“Colic” is a descriptive term, referring to a group of signs that indicate abdominal pain in the horse. Similar to the term “stomach ache” in humans, colic is a description, not a specific disease.
Most forms of colic arise from dysfunction or obstruction of the gastro-intestinal tract of the horse. However, internal abscesses, kidney disease, and reproductive problems can all cause signs of colic as well.
Gastro-intestinal (digestive) conditions causing colic can be divided into three basic categories:
- Flatulent – “gas colic”
- Hypermotile – diarrhea-related; usually due to intestinal/colonic infection by viruses or bacteria
- Obstructive – obstructive colics can be due to mechanical causes, such as obstruction with feed material or an object such as an enterolith (a stone produced in the gut), or by physiologic causes such as ileus (when the normal intestinal contractions cease) or a torsion (twist) of the gut
Colic symptoms are generally related to the degree of pain and the horse’s ability to tolerate the pain. While some horses will exhibit dramatic signs from even a small degree of gas distension, other horses (especially older ones) may be very stoic, and show only mild signs in spite of having a severe condition.
- Looking at sides and flanks
- Loss of appetite
- Playing in water
- Getting up and down
- Elevated heart rate
- Elevated respiratory rate
- Standing with head down, looking “exhausted”
- Absence of sweating at times when other horses are sweating heavily
A colicking horse may show some of these signs, all of these signs, or none. Signs may change as the course of the condition progresses.
Non-digestive causes of colic symptoms vary and include conditions of malfunctions within the horse such as an entrapped abdominal hernia or an inguinal hernia in a stallion. Stones in the kidney, bladder, urethra or ureters may also produce colic. In a pregnant mare, a twist in the uterus or the positioning of the foal in late pregnancy may cause colic symptoms. In addition, abscesses in the liver or the mesenteric lymph nodes in the abdomen can cause pain leading to colic symptoms.
Causes of colic related to the gastro-intestinal (GI) tract include flatulence (gas) – often related to a change in feed or water intake, stress, or weather, stomach ulcers, diarrhea caused by feed intolerance, bacterial or viral infection or parasites.
In addition, when horses eat off the ground and ingest sand particles, these particles can sink to the bottom on the intestine and cause irritation and/or obstruction resulting in colic.
Especially serious causes of colic include the displacement of a section of intestine that becomes trapped in the wrong part of the abdomen, the twisting or torsion of a section of intestine that twists over on itself, obstruction caused by feed or stones blocking the intestine, or strangulation of a section of intestine that becomes cut off from its blood supply.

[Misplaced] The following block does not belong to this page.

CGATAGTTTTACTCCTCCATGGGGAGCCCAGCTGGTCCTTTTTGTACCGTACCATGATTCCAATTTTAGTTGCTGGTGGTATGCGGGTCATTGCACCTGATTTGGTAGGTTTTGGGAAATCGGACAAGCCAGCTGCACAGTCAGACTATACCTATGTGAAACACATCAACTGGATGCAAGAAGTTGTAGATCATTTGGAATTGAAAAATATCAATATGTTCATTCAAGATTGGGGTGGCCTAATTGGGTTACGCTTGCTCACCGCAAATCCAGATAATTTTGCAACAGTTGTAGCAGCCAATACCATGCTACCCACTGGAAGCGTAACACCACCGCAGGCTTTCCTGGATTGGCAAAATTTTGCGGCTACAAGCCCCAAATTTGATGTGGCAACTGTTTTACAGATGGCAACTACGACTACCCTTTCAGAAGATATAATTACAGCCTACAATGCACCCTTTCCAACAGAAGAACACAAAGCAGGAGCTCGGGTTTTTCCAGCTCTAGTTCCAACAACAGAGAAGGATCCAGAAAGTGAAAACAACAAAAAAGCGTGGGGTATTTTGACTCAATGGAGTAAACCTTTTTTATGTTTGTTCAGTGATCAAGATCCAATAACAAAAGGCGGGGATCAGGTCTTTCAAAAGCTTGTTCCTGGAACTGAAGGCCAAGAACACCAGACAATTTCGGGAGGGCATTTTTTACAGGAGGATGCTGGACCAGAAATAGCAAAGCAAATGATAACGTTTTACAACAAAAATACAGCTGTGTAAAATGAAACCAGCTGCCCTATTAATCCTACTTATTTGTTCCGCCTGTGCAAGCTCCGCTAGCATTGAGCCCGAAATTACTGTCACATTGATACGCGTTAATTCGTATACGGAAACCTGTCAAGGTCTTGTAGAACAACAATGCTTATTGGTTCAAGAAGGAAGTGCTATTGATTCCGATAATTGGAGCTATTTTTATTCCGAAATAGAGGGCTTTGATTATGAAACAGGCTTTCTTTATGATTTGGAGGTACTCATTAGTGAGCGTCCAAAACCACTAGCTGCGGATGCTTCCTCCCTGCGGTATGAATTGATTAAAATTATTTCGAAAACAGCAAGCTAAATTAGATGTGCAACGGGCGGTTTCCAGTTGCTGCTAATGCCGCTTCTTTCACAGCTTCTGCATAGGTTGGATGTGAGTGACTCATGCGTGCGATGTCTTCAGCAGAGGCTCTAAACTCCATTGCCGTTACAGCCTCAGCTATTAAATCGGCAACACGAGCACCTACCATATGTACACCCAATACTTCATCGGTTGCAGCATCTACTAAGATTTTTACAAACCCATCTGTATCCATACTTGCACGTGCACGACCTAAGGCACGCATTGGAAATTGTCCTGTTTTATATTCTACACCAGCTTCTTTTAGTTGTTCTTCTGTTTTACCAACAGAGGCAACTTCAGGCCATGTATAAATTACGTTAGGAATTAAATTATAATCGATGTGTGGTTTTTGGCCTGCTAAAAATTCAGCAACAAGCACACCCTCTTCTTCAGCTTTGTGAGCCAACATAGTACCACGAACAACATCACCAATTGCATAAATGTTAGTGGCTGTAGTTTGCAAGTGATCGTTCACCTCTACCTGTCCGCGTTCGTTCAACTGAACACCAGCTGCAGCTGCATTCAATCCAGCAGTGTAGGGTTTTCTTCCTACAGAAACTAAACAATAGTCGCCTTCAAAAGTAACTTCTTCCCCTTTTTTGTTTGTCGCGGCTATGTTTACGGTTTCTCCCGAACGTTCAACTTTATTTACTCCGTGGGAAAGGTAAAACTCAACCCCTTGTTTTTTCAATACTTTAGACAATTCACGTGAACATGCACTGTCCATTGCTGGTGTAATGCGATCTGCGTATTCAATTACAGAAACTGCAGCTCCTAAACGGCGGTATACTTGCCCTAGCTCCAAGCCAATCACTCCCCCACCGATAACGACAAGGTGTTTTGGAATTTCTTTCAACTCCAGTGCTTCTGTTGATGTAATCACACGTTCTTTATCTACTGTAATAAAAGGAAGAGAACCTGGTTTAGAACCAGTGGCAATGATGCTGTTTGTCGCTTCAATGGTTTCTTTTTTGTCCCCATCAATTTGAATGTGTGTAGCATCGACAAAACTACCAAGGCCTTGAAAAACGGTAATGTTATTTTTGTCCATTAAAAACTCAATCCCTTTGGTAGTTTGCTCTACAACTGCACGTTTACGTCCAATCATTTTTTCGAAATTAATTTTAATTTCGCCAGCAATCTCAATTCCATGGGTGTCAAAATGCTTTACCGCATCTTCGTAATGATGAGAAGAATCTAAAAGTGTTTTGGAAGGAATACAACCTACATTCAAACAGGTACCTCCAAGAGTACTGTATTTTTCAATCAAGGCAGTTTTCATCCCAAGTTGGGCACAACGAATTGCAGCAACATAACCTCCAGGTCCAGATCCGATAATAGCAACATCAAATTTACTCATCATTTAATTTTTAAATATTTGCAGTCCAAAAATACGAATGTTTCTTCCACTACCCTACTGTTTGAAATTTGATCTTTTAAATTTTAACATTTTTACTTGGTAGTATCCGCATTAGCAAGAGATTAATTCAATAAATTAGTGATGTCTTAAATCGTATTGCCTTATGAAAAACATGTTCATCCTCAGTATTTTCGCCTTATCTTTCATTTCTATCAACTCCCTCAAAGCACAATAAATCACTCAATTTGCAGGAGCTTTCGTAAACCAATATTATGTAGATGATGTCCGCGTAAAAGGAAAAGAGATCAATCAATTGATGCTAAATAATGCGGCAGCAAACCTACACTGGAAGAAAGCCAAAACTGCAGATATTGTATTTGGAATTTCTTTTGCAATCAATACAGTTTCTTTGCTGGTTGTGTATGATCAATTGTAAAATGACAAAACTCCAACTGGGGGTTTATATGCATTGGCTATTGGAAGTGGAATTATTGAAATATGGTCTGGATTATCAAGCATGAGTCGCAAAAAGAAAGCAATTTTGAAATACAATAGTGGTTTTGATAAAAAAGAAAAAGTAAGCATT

Another serious cause of colic is caused by a fatty tumor, called a strangulating lipoma that wraps around the intestine shutting off the blood supply.
These cases of colic are often life-threatening and immediate attention by a veterinarian is often necessary to prevent serious damage to the horse's system or the death of the horse.
Horses are grazers, with relatively small stomachs and long stretches of intestine. This means that they are meant to eat small amounts throughout the day. Many of the digestive causes of colic are related to meal feeding and can be reduced by a slow, consistent feed intake.
Proper parasite control and routine dental maintenance can also decrease incidences of colic.
Horses require large amounts of water to move feed material through their gut. Be sure to provide access to clean, fresh water at all times. Also, adding salt to the diet as the weather changes may keep water intake consistent and help to reduce colic.
Any horse showing signs of colic should be examined by a veterinarian as soon as possible. Because of the number of causes of colic and the varying degree of pain expression by individual horses, owners should not assume that a horse showing mild signs “will just get over it.”
Until the veterinarian arrives, remove access to food, but not water, walk the horse if safe to do so, and do not administer any medications unless specifically told to do so by the veterinarian. Pain killers, such as Bute or Banamine, may produce enough relief to mask some symptoms, making it more difficult for the veterinarian to determine the cause of the colic.
Veterinary treatment may include a physical examination including rectal exam, sedation, passing a tube from the nose into the stomach (nasogastric or NG tube) to relieve pressure upon the stomach, and the use of pain-relieving medications. Veterinarians may also recommend further diagnostic tests such as X-rays, ultrasound, blood work, fecal examination, or an abdominocentesis (belly tap). Because horses are so large, and there are many causes of colic, it may take quite a bit of work to determine the cause.
Once the cause of the colic is determined, the veterinarian will recommend either medical treatment or surgery. Some conditions causing colic (such as torsions, and most enteroliths and displacements) can only be cured by abdominal surgery. Surgeries are usually performed at referral hospitals.
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